• The ones with thousands of players are Games of the Day. The ones with a few hundred or fewer are not. The players who work out how to get super-fast times usually only play the Game of the Day, because they want to appear on the table. If you play a lot of games, you'll notice that the top players from the list rarely appear in other games. Most of the 3000+, though, are not superplayers but casual players who only play a few games.

  • Thanks for the insight! How do they " work it out" and what's special about the game of they day? I've never paid attention to it.


    Game of the day games are the only ones that are counted on the leader board.

  • David, the issue is how does one win a Klondike hand in 18 seconds? what does the game of the day have to do with this, if anything?

    edited October 2017

    And the answers above, to this question, don't suit you? It's advantageous to have an extremely high score, in the games of the day, because it gets your name on the leader board. It's an achievement for the competitive among us.

  • Several of the games that I play will automatically play a few (or once in a while many) moves if you just click out in the middle of no where.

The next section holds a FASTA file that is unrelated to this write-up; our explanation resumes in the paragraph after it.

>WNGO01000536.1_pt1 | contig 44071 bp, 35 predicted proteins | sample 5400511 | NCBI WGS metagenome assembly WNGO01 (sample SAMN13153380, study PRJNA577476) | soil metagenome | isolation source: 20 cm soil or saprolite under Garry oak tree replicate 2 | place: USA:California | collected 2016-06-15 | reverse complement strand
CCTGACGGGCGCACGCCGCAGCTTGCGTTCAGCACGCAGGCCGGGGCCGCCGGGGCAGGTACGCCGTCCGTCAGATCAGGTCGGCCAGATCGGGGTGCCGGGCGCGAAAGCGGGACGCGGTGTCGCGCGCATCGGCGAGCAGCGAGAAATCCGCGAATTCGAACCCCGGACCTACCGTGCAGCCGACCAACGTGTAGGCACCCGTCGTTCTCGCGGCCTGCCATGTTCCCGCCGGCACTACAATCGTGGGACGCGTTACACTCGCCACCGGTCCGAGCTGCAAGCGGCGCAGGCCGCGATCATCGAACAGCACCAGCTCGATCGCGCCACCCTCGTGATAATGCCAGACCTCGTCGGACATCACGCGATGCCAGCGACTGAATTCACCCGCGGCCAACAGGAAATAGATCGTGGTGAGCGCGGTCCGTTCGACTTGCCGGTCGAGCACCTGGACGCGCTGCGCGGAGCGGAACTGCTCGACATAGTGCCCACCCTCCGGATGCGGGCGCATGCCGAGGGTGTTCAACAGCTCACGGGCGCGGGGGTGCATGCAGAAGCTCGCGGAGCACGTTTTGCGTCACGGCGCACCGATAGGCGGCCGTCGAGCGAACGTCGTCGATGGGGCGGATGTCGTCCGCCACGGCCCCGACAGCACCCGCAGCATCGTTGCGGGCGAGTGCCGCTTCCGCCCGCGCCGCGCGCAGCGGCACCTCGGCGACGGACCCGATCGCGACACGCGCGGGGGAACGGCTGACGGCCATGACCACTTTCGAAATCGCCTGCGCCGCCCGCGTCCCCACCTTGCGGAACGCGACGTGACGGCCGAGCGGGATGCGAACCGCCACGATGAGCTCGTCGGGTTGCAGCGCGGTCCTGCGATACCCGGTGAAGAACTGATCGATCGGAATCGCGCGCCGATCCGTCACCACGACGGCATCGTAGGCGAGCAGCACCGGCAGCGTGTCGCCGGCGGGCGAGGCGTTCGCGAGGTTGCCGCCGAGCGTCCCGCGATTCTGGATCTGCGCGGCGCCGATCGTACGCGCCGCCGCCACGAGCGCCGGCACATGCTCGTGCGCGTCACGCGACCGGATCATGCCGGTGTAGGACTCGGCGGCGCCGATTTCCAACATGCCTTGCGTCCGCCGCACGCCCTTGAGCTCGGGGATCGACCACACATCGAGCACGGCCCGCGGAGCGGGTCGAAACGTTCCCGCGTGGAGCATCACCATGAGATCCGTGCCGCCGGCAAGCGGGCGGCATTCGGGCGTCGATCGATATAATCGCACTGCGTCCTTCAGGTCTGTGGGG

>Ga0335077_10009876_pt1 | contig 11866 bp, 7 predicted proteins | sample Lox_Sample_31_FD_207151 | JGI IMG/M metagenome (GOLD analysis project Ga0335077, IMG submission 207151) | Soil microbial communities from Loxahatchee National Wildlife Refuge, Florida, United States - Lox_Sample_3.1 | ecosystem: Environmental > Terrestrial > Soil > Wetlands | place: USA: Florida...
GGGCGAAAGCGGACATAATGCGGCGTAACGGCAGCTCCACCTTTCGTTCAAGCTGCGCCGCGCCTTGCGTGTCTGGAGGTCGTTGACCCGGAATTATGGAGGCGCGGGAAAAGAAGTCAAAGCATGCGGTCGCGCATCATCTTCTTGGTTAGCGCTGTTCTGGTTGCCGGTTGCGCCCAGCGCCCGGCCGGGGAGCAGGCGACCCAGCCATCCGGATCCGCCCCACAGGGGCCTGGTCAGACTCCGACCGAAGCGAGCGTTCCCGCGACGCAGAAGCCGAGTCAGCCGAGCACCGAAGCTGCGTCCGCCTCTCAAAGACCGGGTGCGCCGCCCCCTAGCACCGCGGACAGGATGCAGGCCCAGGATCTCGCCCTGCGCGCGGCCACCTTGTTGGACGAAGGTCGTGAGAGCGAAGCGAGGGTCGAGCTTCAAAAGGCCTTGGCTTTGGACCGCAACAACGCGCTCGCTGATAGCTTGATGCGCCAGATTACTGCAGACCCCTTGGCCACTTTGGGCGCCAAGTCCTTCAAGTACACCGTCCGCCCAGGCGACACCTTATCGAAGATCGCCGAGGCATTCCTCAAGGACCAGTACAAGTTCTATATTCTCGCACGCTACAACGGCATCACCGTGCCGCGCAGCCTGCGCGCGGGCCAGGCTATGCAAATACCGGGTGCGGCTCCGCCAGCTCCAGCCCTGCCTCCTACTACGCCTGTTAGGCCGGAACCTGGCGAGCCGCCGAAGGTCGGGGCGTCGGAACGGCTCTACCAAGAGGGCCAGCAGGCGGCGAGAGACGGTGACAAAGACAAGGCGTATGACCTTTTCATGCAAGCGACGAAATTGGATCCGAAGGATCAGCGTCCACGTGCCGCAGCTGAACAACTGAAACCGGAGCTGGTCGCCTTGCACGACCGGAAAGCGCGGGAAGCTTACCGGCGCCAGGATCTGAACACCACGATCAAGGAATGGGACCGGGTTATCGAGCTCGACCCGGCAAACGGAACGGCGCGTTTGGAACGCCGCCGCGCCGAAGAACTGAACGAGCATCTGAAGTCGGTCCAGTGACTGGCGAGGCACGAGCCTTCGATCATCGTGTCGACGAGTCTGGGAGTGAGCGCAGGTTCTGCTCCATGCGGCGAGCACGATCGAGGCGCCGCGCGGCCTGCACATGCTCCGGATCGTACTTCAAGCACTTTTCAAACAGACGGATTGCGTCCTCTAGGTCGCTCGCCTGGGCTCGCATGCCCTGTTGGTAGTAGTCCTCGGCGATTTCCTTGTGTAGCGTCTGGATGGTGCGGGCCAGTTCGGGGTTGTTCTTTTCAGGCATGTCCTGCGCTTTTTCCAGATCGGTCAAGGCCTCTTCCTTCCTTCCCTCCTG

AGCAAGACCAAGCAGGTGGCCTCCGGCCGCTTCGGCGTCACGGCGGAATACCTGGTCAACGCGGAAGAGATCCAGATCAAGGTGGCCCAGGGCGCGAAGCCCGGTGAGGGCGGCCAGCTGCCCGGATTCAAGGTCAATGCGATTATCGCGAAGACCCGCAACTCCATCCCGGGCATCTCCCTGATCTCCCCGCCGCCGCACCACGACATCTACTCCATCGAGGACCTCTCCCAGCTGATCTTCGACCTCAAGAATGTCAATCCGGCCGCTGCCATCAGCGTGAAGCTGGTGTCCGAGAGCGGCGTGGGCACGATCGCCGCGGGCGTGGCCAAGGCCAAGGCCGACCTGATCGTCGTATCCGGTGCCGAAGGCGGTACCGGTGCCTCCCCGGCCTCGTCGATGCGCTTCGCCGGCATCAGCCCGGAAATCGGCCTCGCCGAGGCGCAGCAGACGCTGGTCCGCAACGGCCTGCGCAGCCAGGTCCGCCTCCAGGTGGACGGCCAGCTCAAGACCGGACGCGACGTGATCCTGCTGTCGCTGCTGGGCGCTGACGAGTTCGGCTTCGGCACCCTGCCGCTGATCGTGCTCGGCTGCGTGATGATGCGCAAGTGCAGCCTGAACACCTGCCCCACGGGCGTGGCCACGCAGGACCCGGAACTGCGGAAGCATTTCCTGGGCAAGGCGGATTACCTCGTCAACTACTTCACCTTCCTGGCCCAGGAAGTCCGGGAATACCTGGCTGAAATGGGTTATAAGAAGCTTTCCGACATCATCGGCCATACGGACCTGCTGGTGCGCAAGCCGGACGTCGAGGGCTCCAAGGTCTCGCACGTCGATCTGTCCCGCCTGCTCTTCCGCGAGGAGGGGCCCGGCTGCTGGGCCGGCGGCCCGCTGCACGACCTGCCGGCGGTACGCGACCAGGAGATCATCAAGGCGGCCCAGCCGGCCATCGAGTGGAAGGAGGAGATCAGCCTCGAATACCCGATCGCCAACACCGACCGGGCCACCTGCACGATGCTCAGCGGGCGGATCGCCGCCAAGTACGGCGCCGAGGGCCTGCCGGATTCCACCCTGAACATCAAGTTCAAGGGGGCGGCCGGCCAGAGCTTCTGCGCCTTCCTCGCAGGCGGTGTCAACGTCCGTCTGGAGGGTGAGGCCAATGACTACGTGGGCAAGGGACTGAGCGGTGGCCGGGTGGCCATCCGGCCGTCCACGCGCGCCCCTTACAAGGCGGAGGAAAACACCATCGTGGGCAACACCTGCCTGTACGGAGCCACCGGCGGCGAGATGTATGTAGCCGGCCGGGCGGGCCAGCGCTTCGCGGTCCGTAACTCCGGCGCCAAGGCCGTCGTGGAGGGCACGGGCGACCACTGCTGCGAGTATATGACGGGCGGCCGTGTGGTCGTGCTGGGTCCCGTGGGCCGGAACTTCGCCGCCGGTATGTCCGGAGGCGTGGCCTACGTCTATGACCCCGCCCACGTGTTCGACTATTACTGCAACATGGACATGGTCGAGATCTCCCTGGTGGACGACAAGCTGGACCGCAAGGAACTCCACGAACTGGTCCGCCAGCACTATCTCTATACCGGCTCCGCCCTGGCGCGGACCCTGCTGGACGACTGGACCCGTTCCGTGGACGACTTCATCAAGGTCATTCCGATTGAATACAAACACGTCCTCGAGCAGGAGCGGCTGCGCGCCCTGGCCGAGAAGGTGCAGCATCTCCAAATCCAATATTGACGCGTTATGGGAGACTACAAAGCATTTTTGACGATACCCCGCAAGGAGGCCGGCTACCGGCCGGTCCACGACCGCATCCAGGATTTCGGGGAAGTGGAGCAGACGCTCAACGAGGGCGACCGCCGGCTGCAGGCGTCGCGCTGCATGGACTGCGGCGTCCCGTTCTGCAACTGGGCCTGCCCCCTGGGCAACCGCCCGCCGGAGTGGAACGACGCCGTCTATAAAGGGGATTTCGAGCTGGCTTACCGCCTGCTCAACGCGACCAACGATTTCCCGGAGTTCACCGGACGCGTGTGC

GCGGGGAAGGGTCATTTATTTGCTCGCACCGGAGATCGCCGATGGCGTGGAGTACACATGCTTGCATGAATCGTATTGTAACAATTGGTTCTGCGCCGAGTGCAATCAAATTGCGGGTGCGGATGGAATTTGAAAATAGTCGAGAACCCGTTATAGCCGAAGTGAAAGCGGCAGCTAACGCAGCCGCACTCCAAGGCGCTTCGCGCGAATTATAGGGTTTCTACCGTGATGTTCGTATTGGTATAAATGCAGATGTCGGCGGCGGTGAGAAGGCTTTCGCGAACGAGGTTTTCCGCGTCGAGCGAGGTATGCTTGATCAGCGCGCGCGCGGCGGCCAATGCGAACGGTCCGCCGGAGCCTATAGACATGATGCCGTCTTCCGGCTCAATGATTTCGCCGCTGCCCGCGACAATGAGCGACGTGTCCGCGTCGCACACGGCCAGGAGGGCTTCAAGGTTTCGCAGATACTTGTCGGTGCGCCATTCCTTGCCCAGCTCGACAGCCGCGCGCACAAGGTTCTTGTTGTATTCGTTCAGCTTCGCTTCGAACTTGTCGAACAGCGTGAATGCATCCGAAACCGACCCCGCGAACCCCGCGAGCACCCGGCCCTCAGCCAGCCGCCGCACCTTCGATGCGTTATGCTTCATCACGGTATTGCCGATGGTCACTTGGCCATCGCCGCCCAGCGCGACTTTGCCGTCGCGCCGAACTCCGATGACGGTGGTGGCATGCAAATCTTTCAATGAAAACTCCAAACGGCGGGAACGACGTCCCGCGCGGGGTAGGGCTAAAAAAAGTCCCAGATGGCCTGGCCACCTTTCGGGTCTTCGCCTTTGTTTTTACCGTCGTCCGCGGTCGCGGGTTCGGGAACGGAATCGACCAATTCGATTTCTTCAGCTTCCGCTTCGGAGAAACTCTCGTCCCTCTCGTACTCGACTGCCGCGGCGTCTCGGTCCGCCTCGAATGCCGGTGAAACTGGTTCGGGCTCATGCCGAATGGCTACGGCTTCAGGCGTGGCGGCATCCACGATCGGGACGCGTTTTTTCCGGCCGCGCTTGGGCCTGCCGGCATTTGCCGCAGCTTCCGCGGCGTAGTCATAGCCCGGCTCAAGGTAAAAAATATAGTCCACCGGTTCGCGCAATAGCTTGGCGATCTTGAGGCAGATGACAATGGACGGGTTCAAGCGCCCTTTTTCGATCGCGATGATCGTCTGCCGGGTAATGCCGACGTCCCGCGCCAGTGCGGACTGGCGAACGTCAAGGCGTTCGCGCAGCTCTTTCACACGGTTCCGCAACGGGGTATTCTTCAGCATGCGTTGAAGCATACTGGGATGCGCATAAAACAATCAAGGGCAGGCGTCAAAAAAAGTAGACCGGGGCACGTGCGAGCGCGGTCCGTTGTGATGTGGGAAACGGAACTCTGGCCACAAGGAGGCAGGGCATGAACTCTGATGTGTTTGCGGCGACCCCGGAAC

In Free Cell, for example, while you are studying the next sequence of moves, just click at random around the bottom of the columns and watch the number fly up.

    Test auto finish often as you approach the end.

  • David, Haven't heard back from you on this. I only play Klondike 3. I win some, certainly not all. I am familiar with a couple of ways to accelerate play including, of course, auto finish. But I cannot see how one makes 100+ moves in 18 seconds. And NO, I don't believe "practice" is the answer! that alone is not going to achieve 5-6 moves per second! Can't move that fast. I did not see any further help in your suggestions for speeding up play as it relates to K3.

  • JRGranny, I remember some months back a player posted how he made fast times. If I remember it right it goes kinda like this: